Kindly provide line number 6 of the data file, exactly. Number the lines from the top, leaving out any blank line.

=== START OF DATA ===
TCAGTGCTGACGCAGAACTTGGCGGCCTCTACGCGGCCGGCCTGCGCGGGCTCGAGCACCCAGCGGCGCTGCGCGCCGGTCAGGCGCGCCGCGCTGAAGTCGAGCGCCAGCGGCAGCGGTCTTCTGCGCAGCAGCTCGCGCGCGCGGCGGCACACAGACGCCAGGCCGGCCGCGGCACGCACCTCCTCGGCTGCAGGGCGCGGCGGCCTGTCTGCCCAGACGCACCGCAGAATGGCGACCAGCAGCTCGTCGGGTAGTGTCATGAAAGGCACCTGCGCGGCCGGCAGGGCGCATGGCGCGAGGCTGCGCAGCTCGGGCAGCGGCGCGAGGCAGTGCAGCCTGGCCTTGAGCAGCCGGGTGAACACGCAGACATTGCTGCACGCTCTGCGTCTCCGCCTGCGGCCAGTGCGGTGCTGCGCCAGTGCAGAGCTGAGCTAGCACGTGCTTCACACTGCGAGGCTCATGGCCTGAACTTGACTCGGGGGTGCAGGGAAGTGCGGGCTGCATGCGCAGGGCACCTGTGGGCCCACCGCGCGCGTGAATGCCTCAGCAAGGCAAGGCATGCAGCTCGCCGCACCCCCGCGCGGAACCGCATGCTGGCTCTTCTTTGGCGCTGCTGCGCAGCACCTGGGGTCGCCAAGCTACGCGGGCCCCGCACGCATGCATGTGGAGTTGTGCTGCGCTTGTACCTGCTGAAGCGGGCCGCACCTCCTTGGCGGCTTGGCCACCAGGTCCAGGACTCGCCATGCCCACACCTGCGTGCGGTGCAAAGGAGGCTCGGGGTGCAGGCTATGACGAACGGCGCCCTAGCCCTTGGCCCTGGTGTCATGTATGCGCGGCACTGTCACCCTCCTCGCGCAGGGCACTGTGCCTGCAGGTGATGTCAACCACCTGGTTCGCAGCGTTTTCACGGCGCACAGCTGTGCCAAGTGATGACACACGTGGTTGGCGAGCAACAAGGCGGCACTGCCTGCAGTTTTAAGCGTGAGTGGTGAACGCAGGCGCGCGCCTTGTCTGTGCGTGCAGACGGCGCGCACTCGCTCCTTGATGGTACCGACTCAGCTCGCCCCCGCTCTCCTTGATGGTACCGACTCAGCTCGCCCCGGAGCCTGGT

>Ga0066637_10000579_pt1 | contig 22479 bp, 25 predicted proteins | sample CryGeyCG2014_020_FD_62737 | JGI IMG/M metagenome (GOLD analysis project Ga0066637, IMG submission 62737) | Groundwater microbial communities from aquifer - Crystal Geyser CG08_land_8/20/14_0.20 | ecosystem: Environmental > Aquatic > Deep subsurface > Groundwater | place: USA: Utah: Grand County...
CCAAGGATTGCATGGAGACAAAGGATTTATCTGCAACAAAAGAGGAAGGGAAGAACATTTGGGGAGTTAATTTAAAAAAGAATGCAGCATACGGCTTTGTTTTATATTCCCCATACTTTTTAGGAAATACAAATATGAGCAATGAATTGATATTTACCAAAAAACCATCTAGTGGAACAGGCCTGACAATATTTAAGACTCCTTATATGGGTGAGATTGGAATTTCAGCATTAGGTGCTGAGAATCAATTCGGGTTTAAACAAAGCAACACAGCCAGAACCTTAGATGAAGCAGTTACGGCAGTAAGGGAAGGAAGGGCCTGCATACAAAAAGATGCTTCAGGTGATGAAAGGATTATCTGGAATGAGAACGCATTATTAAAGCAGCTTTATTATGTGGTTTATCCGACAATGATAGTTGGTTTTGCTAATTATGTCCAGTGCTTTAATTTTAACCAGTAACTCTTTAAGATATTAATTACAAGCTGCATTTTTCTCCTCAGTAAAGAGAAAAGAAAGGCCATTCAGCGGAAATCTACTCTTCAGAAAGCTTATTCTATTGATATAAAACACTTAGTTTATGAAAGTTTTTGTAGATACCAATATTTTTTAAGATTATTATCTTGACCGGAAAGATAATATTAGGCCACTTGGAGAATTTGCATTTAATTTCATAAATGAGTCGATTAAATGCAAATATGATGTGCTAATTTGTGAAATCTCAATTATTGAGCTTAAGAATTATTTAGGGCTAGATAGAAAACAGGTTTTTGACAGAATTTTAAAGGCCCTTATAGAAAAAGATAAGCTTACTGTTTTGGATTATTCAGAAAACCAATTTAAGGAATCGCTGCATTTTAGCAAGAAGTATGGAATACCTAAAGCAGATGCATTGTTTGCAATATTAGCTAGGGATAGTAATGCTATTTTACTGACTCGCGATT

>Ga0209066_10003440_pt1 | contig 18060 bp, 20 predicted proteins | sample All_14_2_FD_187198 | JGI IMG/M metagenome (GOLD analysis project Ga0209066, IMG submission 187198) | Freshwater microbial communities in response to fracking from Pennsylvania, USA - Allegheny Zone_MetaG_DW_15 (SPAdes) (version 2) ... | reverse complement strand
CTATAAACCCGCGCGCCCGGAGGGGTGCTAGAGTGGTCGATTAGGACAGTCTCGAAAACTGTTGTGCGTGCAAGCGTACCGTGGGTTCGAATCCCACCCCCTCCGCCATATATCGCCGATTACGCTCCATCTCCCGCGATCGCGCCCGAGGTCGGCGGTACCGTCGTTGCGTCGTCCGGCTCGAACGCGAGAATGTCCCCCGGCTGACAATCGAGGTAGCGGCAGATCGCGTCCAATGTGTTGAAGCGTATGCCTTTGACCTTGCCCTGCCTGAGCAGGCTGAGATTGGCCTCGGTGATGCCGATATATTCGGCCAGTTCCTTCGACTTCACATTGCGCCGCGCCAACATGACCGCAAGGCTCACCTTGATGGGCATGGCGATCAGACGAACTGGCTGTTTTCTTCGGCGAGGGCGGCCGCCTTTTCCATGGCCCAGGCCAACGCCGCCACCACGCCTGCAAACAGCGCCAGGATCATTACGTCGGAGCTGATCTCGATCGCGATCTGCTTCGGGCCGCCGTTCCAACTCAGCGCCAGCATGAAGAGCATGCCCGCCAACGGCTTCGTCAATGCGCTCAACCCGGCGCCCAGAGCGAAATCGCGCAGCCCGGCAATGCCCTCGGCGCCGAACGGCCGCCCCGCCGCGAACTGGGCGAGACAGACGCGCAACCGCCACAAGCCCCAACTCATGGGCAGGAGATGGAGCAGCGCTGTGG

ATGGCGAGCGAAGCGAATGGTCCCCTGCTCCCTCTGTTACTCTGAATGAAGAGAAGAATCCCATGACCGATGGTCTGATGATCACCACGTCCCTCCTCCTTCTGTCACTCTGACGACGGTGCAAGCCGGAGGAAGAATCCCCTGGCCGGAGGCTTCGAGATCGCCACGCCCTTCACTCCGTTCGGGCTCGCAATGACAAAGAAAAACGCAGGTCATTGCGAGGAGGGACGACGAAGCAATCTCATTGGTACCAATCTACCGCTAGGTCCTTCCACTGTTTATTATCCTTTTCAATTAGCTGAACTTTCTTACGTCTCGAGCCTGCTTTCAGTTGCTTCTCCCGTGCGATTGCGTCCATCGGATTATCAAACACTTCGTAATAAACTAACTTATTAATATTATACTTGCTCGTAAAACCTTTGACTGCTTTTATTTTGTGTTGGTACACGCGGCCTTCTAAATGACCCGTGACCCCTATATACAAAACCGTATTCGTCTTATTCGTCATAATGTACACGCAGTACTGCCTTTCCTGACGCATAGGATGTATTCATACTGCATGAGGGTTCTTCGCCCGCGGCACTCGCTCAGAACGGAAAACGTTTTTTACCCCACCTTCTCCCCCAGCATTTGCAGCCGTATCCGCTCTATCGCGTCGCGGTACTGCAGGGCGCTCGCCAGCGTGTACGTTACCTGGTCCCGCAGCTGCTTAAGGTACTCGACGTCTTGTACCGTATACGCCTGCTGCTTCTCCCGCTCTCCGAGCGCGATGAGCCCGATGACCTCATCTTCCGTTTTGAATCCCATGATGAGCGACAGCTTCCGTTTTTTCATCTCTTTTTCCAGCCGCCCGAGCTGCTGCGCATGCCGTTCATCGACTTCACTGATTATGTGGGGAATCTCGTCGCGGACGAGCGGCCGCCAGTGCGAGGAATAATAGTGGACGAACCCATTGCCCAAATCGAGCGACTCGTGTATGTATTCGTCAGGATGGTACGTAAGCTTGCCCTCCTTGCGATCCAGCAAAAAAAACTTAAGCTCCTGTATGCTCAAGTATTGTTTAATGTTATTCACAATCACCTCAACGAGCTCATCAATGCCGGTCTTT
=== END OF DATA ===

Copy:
ATGGCGAGCGAAGCGAATGGTCCCCTGCTCCCTCTGTTACTCTGAATGAAGAGAAGAATCCCATGACCGATGGTCTGATGATCACCACGTCCCTCCTCCTTCTGTCACTCTGACGACGGTGCAAGCCGGAGGAAGAATCCCCTGGCCGGAGGCTTCGAGATCGCCACGCCCTTCACTCCGTTCGGGCTCGCAATGACAAAGAAAAACGCAGGTCATTGCGAGGAGGGACGACGAAGCAATCTCATTGGTACCAATCTACCGCTAGGTCCTTCCACTGTTTATTATCCTTTTCAATTAGCTGAACTTTCTTACGTCTCGAGCCTGCTTTCAGTTGCTTCTCCCGTGCGATTGCGTCCATCGGATTATCAAACACTTCGTAATAAACTAACTTATTAATATTATACTTGCTCGTAAAACCTTTGACTGCTTTTATTTTGTGTTGGTACACGCGGCCTTCTAAATGACCCGTGACCCCTATATACAAAACCGTATTCGTCTTATTCGTCATAATGTACACGCAGTACTGCCTTTCCTGACGCATAGGATGTATTCATACTGCATGAGGGTTCTTCGCCCGCGGCACTCGCTCAGAACGGAAAACGTTTTTTACCCCACCTTCTCCCCCAGCATTTGCAGCCGTATCCGCTCTATCGCGTCGCGGTACTGCAGGGCGCTCGCCAGCGTGTACGTTACCTGGTCCCGCAGCTGCTTAAGGTACTCGACGTCTTGTACCGTATACGCCTGCTGCTTCTCCCGCTCTCCGAGCGCGATGAGCCCGATGACCTCATCTTCCGTTTTGAATCCCATGATGAGCGACAGCTTCCGTTTTTTCATCTCTTTTTCCAGCCGCCCGAGCTGCTGCGCATGCCGTTCATCGACTTCACTGATTATGTGGGGAATCTCGTCGCGGACGAGCGGCCGCCAGTGCGAGGAATAATAGTGGACGAACCCATTGCCCAAATCGAGCGACTCGTGTATGTATTCGTCAGGATGGTACGTAAGCTTGCCCTCCTTGCGATCCAGCAAAAAAAACTTAAGCTCCTGTATGCTCAAGTATTGTTTAATGTTATTCACAATCACCTCAACGAGCTCATCAATGCCGGTCTTT